"—but I can SEE you."

Von understood then. She would BE there, wouldn't she? Well. So much for that.

Von went back to sleep. The little Wyoming Valley milltown slumbered on in the heat of summer.

When Von woke, and pulled himself out of his toasty-warm bed, he was no longer a child.

In the other room, just down the hall, was Mama. Mama was vaguely pretty and lived in Minesville by what appeared to be coercion. She was married to Dad and had kids. She was still having them. She was in the middle of making one now. Von knew that, when he toddled out into the kitchen for his morning tea, he would see the bulge under her Sears-Roebuck apron that was another little brother or sister.

They lived by and according to the Czech God, and Czech rules which had been handed down to them for centuries. Oma had lived by those rules. She had one man in her lifetime and died of a thing which is never spoken of, by name, or in any other fashion. This is how things would always be done in Minesville.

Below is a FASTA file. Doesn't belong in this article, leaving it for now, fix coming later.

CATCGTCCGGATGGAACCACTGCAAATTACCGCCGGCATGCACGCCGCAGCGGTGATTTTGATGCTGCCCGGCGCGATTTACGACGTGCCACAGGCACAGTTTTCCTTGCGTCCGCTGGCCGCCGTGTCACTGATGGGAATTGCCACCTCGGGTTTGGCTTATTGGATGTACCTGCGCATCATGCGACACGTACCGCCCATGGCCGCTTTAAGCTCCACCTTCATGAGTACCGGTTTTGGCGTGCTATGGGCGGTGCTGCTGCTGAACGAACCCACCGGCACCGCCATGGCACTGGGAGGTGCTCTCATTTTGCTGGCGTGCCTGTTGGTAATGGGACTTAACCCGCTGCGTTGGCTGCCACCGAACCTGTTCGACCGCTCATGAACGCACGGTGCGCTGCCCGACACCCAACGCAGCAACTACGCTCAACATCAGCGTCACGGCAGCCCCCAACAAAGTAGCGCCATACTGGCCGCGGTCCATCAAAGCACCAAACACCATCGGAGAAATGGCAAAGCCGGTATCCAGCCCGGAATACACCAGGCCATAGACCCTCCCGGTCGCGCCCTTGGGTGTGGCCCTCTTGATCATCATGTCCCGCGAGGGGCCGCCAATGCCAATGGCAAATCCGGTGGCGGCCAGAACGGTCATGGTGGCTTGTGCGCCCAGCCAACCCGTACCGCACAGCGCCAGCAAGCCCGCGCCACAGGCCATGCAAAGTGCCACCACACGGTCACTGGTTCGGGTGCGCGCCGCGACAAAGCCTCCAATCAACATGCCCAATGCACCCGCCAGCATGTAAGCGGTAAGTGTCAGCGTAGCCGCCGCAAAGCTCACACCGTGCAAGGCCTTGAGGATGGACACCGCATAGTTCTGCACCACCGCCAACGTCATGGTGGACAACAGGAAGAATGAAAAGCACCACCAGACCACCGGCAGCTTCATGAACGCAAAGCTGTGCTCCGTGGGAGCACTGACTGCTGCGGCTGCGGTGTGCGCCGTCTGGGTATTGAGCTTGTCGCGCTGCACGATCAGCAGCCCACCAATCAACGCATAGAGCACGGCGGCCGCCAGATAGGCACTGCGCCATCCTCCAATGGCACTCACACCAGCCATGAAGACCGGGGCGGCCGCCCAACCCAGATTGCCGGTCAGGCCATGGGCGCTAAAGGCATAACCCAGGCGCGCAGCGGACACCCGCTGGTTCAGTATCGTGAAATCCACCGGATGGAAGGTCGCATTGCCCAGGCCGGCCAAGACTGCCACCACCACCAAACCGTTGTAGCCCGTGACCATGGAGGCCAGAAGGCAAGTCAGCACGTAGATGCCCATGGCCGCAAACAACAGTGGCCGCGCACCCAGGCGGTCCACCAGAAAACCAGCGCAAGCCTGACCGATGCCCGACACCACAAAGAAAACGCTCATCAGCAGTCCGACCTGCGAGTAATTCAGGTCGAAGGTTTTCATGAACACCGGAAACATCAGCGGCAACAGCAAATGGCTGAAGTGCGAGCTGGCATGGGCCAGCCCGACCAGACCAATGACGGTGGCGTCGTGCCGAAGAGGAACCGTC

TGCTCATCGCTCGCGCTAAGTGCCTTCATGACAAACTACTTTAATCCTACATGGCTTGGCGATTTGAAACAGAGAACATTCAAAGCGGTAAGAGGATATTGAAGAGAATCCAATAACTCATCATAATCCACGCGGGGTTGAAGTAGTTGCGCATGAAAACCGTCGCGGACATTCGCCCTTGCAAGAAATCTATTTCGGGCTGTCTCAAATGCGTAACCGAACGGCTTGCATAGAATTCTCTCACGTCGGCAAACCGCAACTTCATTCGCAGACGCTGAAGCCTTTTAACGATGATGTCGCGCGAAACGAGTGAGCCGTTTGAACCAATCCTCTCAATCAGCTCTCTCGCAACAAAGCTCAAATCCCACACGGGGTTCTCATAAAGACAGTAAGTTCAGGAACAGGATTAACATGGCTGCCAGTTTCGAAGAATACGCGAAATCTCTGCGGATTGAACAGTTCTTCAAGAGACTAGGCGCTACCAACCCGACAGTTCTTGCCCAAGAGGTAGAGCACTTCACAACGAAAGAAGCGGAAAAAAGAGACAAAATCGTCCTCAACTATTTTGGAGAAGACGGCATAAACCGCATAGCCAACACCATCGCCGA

Mama was different. She had lived in Hollywood, where the movies came from. She had gone to Our Lady of Perpetual Help Church with Loretta Young. Mama yearned for The Outside, that other world way, way away from the Wyoming Valley. People were naughty there.

That's about all she would let Von know. Down in Philadelphia and New York, people were naughty, and rich, and frequently ladies wore their aprons high without benefit of the little gold band.

Von, forever after, retained in some small, illuminated corner of his memory that early morning experience with Oma. Retained it; believed in it. Mystery is also part of the Great Tradition.

So Baby Boy Von became Von who grew, who experimented – who saved for his first set of Conti crayons and had to explain them to his father; who, at thirteen, began to sneak away to Reading, to an appropriately anonymous drugstore for RouX hairdye which made him Blond Von, the Viking Boy.